Bracing vs Casting for Distal Radius Fractures | Orthopedics This Week

Bracing vs Casting for Distal Radius Fractures

Exos thermoformable brace / Courtesy of DJO Global Inc.

There is another option for severe, unstable and comminuted distal radius fractures, says new work published in the August 2017 edition of Clinical Biomechanics.

The study was entitled, “Radiographic evaluation of acute distal radius fracture stability: A comparative cadaveric study between a thermo-formable bracing system and traditional fiberglass casting.

The thermo-formable bracing system used in the study was DJO Global’s Exos Upper Extremity bracing system.

Ann Davis, product manager for Exos Upper Extremity bracing system commented on the study to OTW saying, “Distal radius fractures are one of the most common musculoskeletal injuries in the U.S. and no data existed prior to this study comparing stabilizing efficacy of bracing to fiberglass casting.”

“The Exos technology was developed for management of these types of fractures and we wanted to confirm stabilization capabilities through research that the Exos thermo-formable bracing products were equivalent to traditional fiberglass casting.”

“The study was done by the Foundation for Orthopaedic Research and Education, in Tampa, Florida using a very high level of engineering and detail throughout the study. A worst-case distal radius fracture was created using six cadaveric forearms that resulted in a comminuted extra-articular and unstable distal radius fracture. This type of fracture would likely be managed by surgery, however, we opted for a severe worst case and highly unstable fracture model to delineate any differences in stability between both casting and bracing interventions.”

“We chose fiberglass casting to compare to the Exos brace due to its lighter, more durable, porous characteristics compared to traditional plaster casts and also due to the fact it is a common treatment in the setting of conservative care.”

“The fracture model was verified as being unstable by applying 4.5N of load in the non-stabilized condition. There was an average rotation of 12.3° and an average translation 5.3mm of the fracture fragment proving that the model was unstable under loading conditions. Fragment rotation with the brace (0.0°) and cast (0.1°) significantly reduced sagittal plane rotation compared to the non-stabilized forearm (12.3°) (P < 0.001). The brace and the cast provided similar stabilization in both rotation and translation at all 4 loads. There was no statistical difference in between treatment types in either measurement at all four loads applied.”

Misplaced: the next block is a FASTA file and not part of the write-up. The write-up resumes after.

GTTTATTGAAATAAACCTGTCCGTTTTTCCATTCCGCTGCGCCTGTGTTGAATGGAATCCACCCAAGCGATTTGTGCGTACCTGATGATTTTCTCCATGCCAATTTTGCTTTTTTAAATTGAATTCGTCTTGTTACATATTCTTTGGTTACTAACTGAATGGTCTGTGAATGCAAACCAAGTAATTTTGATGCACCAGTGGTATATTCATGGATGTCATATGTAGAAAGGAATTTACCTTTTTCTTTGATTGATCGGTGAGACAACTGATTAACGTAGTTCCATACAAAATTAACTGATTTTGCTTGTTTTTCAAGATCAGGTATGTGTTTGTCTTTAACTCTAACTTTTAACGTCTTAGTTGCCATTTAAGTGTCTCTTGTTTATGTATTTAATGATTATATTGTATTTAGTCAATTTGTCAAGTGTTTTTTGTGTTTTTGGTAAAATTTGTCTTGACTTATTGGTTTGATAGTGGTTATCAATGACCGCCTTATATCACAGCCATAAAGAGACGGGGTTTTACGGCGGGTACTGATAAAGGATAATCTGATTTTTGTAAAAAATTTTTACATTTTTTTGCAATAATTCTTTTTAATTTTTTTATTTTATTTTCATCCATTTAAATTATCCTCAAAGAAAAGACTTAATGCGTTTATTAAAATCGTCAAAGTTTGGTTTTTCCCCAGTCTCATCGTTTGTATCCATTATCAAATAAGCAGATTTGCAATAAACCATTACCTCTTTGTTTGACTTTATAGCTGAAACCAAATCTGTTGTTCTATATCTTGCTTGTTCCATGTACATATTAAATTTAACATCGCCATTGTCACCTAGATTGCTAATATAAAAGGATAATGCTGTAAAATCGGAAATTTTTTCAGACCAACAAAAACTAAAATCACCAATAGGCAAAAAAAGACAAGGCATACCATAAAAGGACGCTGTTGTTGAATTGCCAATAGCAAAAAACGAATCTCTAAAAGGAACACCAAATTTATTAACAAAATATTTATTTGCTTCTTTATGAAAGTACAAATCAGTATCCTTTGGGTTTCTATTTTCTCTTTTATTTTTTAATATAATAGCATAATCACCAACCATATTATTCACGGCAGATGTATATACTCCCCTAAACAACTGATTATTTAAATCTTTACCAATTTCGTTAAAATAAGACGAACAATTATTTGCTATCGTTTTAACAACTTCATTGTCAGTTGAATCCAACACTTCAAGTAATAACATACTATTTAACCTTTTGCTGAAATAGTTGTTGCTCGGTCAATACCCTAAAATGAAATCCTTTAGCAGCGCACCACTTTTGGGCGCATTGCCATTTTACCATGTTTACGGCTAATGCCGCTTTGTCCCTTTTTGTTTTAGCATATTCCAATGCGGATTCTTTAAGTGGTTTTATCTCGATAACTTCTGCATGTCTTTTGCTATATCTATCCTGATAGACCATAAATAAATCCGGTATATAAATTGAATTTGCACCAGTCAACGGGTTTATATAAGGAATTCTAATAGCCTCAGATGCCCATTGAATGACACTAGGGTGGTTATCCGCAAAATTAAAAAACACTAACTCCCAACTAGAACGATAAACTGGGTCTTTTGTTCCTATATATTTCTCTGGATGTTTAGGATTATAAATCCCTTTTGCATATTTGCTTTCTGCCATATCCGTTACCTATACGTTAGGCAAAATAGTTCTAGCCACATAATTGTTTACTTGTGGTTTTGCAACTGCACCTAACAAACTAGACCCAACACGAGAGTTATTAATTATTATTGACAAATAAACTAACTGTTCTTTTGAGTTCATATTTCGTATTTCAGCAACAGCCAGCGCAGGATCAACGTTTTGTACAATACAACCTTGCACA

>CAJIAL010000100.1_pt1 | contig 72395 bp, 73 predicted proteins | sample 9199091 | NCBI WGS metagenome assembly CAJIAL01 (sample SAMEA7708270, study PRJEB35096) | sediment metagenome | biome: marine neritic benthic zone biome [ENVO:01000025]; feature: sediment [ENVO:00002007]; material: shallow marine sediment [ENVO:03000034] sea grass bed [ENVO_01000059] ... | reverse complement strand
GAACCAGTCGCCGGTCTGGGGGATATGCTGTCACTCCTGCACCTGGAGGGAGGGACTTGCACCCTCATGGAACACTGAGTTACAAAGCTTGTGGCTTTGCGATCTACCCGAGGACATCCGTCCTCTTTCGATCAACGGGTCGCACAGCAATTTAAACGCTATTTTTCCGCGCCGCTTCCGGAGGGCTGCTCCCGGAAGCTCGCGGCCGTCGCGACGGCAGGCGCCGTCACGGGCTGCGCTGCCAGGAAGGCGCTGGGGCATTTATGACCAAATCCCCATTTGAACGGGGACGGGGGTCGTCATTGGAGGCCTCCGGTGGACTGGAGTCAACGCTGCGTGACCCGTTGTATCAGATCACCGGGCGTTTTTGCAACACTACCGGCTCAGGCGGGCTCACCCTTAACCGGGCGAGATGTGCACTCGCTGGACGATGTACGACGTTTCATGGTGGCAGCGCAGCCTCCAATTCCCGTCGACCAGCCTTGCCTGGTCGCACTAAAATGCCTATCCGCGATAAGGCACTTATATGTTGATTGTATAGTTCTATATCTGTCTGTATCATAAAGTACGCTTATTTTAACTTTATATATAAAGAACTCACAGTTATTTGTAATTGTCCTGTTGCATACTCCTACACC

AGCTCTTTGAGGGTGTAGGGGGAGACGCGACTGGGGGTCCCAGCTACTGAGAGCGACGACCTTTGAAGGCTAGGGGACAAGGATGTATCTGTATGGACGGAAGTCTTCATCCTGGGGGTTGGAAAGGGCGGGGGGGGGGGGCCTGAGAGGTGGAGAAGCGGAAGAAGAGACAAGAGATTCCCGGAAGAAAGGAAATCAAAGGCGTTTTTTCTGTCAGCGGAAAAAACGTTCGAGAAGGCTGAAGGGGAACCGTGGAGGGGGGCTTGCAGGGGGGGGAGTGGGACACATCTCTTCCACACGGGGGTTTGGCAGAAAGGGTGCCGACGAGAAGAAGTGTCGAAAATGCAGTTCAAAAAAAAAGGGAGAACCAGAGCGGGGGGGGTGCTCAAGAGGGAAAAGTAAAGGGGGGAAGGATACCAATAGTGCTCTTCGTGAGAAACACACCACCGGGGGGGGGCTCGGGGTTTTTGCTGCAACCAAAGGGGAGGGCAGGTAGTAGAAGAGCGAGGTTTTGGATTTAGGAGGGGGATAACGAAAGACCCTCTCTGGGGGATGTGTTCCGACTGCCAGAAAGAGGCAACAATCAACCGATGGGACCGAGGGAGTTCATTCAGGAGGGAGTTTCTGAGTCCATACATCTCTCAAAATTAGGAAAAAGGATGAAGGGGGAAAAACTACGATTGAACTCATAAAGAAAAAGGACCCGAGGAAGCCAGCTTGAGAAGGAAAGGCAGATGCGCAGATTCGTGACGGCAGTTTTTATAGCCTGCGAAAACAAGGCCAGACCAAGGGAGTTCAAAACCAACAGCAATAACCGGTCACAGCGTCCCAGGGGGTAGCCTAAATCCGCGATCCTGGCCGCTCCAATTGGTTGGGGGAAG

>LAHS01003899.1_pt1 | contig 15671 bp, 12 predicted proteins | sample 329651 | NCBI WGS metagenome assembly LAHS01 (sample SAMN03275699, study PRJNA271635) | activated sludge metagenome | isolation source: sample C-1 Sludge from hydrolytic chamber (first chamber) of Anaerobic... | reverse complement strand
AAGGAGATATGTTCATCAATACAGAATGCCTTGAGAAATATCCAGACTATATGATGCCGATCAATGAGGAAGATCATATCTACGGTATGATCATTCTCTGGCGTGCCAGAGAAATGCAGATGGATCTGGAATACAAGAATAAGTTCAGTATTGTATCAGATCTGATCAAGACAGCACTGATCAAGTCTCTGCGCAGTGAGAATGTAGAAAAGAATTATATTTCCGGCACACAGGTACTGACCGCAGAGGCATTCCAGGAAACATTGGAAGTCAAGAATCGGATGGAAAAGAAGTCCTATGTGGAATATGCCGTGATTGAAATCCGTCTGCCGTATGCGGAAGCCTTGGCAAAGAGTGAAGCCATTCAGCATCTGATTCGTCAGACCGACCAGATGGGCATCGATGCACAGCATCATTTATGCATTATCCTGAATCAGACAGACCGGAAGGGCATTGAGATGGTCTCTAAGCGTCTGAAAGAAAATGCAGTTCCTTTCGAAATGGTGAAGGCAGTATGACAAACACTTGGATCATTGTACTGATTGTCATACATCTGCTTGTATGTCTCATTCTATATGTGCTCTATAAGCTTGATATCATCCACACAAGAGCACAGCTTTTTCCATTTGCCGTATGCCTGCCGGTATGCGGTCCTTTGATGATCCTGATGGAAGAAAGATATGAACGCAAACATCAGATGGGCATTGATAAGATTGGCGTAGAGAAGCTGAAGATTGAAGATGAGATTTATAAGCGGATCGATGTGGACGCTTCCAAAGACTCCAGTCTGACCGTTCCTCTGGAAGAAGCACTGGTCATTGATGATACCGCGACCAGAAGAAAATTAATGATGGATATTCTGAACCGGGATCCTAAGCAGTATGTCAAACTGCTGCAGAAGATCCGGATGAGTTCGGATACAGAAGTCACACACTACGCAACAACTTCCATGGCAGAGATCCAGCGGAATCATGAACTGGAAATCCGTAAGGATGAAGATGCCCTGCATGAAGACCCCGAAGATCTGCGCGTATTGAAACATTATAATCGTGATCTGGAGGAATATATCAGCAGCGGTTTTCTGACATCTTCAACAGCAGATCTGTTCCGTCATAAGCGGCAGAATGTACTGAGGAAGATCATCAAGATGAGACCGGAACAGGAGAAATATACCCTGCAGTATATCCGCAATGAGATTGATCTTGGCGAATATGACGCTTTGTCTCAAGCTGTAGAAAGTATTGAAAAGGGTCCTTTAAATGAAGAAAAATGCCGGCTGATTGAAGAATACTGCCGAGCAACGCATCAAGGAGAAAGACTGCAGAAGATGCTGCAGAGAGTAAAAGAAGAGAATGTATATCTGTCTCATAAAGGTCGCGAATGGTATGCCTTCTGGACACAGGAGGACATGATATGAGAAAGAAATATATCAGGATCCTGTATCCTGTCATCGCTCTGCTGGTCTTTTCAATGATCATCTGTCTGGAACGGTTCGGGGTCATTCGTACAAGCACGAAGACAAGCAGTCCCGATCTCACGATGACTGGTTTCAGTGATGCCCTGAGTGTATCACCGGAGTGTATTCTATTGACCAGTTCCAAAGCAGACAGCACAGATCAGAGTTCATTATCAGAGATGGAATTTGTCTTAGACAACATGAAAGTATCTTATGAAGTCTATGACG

“This study demonstrated that both the Exos thermo-formable brace and fiberglass casting successfully stabilized fracture fragments in severe, unstable and comminuted distal radius fractures and provides verification that the Exos thermo-formable braces are a viable option for treatment of these types of distal radius fractures.”

“The Exos re-formable bracing may be advantageous to fiberglass cast application in the setting of conservatively managed distal radius fractures, offering the opportunity to mold and re-mold the brace to ensure patient comfort and mitigate any pressure-related problems with casting, while at the same time providing adequate stability when worn by the patient. To ensure compliance, there is an optional Boa Locking Ring accessory that prevents un-prescribed loosening or removal.”

“The Exos thermo-formable bracing products offer many features and benefits to the patient from the ability to adjust to swelling and atrophy, continue daily activities, such as showering and swimming, and can be easily cleaned to reduce odor and improve hygiene. The thermo-formable bracing products are easy to apply, offer a comfortable warm application process for the patient, requires only one brace throughout treatment and saves the clinician time allowing them to see more patients.”


3 thoughts on “Bracing vs Casting for Distal Radius Fractures

  1. It’s obvious that the author never used the brace. I was given one after Ulnar Shortening Osteotomy and using it is a nightmare. The plastic laces will not uniformly tighten unless you play with them and there is a chance that it will over tighten on one end. Chinese junk.

  2. I used this for a distal radius fracture for 6 weeks and I am still swollen and have limited movement with my hand. From my pinky down to the bottom of my hand feels like it is asleep. Will be seeing another doctor in about a month. I really wanted a cast, not this junk.

  3. I have broken my left wrist 5 times since i was of a young age. I am in my early 20’s now.
    i have had 4 hard casts, and this last time (the 5th) i was given a Exos Splint instead of having a hard cast applied. Overall i think it is a great alternative to traditional casts.I am just concluding 6 weeks of having it on. My wrist feels overall pretty healed. Support has been great and the ability to tighten the splint or loosen it, is helpful during different activities. The ONLY true downside i have noted is that due to the ability to remove the splint for showers, swimming, etc (it is waterproof, but needs to dry out after) one may be tempted to move the stabilized extremity whilst the splint is off. This is not even an option with a hard cast. In a hard cast your injury is truly immobilized for the whole duration of the healing process.
    Additionally this downside has also been a plus for me. I have been able to regain some mobility before getting the splint off “officially”. For me, this will allow me to get back to activities sooner than later due to reduced muscle atrophy, at the cost of potentially a less effective healing process….

    definitely get a cloth sleeve to wear under these braces! Looks cool too…..

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